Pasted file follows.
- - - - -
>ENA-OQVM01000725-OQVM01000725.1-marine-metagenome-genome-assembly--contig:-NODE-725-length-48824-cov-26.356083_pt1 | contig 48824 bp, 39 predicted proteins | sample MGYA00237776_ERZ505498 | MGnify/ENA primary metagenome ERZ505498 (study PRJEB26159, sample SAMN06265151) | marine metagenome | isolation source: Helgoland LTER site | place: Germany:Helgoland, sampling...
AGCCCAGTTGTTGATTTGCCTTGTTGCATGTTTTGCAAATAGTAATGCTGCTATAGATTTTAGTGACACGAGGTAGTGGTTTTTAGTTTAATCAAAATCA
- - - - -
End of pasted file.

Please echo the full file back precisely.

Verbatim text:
>ENA-OQVM01000725-OQVM01000725.1-marine-metagenome-genome-assembly--contig:-NODE-725-length-48824-cov-26.356083_pt1 | contig 48824 bp, 39 predicted proteins | sample MGYA00237776_ERZ505498 | MGnify/ENA primary metagenome ERZ505498 (study PRJEB26159, sample SAMN06265151) | marine metagenome | isolation source: Helgoland LTER site | place: Germany:Helgoland, sampling...
AGCCCAGTTGTTGATTTGCCTTGTTGCATGTTTTGCAAATAGTAATGCTGCTATAGATTTTAGTGACACGAGGTAGTGGTTTTTAGTTTAATCAAAATCA